Let’s Protect SNAP and Health Equity

Let’s Protect SNAP and Health Equity

Use this resource to help protect SNAP in the face of changes that would undermine food access, poverty reduction, and health equity.

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Updated on June 13, 2017

Standing Up for Our Principles by Standing Up for SNAP

Access to nutritious, affordable food is a basic health need and human right.

For over 50 years, the Supplemental Nutrition Assistance Program (SNAP) has helped people in the US avoid hunger and malnutrition, and stay out of poverty. In 2015 alone, SNAP helped 45 million people in the US to eat, including children, people temporarily struggling to make ends meet during downtimes, people paid so little that they can’t afford to eat, and seniors or people living with disabilities who earn fixed or low incomes. Today, Congressional Republicans and the President propose drastic cuts to the program, to instead give wealthy people tax cuts.

As public health professionals, we’re uniquely positioned to advocate against these devastating changes: without food, people cannot work, let alone prosper; without food, children cannot learn, let alone thrive. SNAP is all that separates many Americans from frequent hunger and childhood malnutrition. We believe that all people — especially children and at-risk adults — should be able to eat regardless of their income. Let’s use our voices to protect SNAP for all children and adults!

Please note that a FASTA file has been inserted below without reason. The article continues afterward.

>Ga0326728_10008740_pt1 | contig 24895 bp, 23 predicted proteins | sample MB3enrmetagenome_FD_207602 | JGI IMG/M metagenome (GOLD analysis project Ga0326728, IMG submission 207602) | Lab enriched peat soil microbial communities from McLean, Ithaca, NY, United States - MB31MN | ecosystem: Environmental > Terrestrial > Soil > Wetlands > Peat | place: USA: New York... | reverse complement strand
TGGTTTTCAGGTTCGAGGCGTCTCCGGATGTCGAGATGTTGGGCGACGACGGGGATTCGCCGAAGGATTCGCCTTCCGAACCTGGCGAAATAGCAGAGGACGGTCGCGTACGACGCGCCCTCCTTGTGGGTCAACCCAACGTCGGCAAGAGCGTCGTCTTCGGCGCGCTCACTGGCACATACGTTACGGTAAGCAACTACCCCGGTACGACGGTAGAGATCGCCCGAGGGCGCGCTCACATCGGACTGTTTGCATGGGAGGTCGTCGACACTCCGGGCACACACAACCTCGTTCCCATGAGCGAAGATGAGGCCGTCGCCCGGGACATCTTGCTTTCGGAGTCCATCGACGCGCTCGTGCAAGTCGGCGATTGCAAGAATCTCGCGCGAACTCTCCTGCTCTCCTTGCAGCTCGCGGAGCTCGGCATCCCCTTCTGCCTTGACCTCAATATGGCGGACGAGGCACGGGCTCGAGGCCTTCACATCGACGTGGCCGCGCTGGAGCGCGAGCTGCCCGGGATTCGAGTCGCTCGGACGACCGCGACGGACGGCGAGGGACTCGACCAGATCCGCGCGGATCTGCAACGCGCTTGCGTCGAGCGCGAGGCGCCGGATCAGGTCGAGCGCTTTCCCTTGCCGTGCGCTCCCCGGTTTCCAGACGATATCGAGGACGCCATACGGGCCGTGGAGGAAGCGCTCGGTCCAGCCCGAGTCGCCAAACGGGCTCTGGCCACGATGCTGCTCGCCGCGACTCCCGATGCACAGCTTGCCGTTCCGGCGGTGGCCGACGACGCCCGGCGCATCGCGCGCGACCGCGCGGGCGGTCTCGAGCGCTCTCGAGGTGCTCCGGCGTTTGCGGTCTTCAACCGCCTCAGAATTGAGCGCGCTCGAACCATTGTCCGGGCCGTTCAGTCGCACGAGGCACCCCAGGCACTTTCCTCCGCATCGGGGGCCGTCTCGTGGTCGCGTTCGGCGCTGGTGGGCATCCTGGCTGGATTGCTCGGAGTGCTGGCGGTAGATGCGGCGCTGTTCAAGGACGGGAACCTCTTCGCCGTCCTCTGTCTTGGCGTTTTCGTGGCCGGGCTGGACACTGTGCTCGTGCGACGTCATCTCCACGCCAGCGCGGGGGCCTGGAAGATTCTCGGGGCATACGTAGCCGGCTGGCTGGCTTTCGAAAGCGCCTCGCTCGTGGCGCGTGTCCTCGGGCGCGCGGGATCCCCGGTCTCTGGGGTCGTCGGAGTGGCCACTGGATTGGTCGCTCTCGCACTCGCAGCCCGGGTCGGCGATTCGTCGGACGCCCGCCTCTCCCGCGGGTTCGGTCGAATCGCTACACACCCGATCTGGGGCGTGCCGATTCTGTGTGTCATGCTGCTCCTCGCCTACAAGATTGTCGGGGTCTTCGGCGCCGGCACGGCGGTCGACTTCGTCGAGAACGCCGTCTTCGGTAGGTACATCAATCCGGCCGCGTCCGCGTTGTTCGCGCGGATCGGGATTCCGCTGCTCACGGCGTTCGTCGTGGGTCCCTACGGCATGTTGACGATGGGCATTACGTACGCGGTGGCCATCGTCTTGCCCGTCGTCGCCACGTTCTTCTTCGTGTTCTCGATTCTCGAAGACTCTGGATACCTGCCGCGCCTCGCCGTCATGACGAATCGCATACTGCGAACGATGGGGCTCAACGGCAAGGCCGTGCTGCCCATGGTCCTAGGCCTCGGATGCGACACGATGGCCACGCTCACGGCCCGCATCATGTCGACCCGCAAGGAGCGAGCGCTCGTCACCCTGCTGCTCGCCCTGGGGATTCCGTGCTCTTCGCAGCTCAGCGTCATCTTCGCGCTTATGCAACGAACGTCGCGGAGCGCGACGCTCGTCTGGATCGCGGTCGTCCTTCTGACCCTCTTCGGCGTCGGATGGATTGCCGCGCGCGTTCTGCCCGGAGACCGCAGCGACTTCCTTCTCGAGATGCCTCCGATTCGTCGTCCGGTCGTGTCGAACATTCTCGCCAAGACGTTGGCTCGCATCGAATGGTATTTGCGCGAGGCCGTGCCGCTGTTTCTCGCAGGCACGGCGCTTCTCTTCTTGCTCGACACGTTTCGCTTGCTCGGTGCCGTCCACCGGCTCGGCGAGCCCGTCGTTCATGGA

This resource, produced by Public Health Awakened, is intended to help health department staff and other public health professionals protect health and equity in the face of drastic changes to SNAP.

In here, you will find:

  • An introduction: why SNAP works, and how Republicans propose to change it
  • Action steps for health departments as organizations and public health professionals as individuals
  • Tips for talking about the proposed changes to SNAP
  • Evidence for why public health should take action
  • Details of why proposed changes to SNAP are misguided
  • Details about Republicans’ proposed changes to SNAP

 

SNAP helps millions of people and families access food and avoid poverty